All I can hope is that there's a solution, like uninstalling VLC, trying it again, or another player ...
Maybe another player would be in order, there is likely one or more on the Software Manager to try. Am not on a Linux system at the moment, though here's a good place to start.
And if all fails, you can reinstall your prior distro where your videos worked after back up of your files, preferably using two methods. The inbuilt backup tool (or Timeshift & Aptik), plus using an external, create a folder (a NTFS formatted drive is fine), and copy all of the sub-folders with content inside of your main Home folder into the one on the external by using the drag & drop method. I prefer that over any backup method with Linux, because post install of the new OS, can delete the like sub-folders of the new install where there is a like folder saved & copy the same folders back, one by one. Depending on how much data is stored, plus whether it's connected by USB 2.0 or 3.0 (or eSATA/USB 3.1), will determine how much time it takes to copy to an external & back over.
If you want to save your bookmarks/extensions, simply follow any instructions on how to create an account & you get to keep these also. Firefox makes this painless (about 5-10 minutes total), so does Google Chrome, plus you get the benefit of 15GB of free storage. Which is valuable when used with the Insync client when on promo for free. Dropbox users also gets 2GB of free storage, not a lot, yet great to have for when in a jam.
So if needed, you can revert back to an earlier version of Linux & lose nothing, the same applies to new clean installs, as well as future upgrades when one wants to keep their files, yet install cleanly. Done properly, one loses nothing, which is good for all.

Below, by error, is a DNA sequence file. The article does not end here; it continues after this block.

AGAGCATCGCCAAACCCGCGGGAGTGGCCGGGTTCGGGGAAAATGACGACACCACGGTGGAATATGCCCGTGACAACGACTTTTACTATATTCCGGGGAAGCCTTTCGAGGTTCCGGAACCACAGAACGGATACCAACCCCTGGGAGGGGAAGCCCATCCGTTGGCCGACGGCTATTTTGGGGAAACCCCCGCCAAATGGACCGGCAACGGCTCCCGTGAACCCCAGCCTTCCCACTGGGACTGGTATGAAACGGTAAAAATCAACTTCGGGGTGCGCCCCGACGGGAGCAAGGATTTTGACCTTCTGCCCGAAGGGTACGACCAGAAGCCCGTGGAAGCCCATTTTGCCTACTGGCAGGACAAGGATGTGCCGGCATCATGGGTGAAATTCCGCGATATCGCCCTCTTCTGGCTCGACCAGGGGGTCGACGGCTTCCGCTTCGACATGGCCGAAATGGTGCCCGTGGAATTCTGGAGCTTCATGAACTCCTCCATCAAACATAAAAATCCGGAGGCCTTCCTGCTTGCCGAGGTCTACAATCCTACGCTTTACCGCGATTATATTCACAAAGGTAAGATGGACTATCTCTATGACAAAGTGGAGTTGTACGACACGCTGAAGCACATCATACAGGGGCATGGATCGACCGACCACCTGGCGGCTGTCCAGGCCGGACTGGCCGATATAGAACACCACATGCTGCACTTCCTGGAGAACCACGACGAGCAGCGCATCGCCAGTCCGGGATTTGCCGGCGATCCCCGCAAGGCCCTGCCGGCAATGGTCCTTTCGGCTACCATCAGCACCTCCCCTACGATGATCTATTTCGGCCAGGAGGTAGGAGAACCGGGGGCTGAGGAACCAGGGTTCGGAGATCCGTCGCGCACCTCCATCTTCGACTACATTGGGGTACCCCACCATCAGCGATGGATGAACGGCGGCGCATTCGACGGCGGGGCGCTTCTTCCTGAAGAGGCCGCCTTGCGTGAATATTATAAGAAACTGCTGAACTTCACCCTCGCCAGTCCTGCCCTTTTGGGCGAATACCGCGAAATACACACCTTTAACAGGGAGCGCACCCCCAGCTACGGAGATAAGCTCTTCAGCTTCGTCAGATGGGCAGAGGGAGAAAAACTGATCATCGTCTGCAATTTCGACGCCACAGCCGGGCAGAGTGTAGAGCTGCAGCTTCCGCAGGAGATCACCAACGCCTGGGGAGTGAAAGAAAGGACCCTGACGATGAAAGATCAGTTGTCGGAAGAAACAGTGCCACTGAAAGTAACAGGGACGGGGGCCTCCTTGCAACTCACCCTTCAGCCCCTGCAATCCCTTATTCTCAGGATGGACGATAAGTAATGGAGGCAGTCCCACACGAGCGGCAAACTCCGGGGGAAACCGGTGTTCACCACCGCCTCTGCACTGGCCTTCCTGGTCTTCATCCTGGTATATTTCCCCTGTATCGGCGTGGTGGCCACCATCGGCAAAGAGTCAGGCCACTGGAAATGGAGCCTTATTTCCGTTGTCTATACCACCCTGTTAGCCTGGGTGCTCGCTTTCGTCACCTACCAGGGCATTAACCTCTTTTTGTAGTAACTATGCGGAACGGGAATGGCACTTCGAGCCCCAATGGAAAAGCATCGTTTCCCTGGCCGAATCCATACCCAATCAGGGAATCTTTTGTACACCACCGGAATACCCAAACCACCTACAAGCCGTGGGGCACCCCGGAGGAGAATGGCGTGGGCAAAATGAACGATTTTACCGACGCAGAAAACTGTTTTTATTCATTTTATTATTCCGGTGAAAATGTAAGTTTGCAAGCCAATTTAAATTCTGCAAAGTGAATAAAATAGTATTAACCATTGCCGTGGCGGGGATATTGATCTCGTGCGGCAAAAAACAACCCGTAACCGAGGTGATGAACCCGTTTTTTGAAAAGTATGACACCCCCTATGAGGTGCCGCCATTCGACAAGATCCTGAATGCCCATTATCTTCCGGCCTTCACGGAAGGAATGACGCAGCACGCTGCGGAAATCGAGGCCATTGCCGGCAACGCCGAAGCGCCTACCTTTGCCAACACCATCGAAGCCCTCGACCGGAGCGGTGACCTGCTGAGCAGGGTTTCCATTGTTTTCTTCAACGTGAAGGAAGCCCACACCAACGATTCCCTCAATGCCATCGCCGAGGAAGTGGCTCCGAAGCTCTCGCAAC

Note that I didn't learn these things overnight, and I don't expect anyone else to. Though I learn a lot simply by the reading of articles, which I do most every day.
I feel confident, that no matter what you have to do, you'll regain access to your files, even if that means moving away from Ubuntu MATE. However, if you otherwise enjoy the OS, I recommend that you take a look at the link above & try a few extra media players. While VLC is an excellent media player, and far more capable than many, it's not the only one available to you. Because with Linux, you have choices.
Please keep us informed of your progress & when you find the one that works for you, let us know which one done the trick. A little hint, out of that list, XBMC (now Kodi) is likely while among the top media solutions, is also the hardest to configure. I've played with it, was wanting it to be a replacement for a TV, yet no success. Admittedly, it's me likely not knowing what I'm doing.
Yet Kodi should be much user friendly to configure, regardless of which OS one is using, here's some tips if you'd like to try, as well as requirements, that I just now discovered.
Though keep in mind other other than VLC & Kodi, there's 8 other options on the list.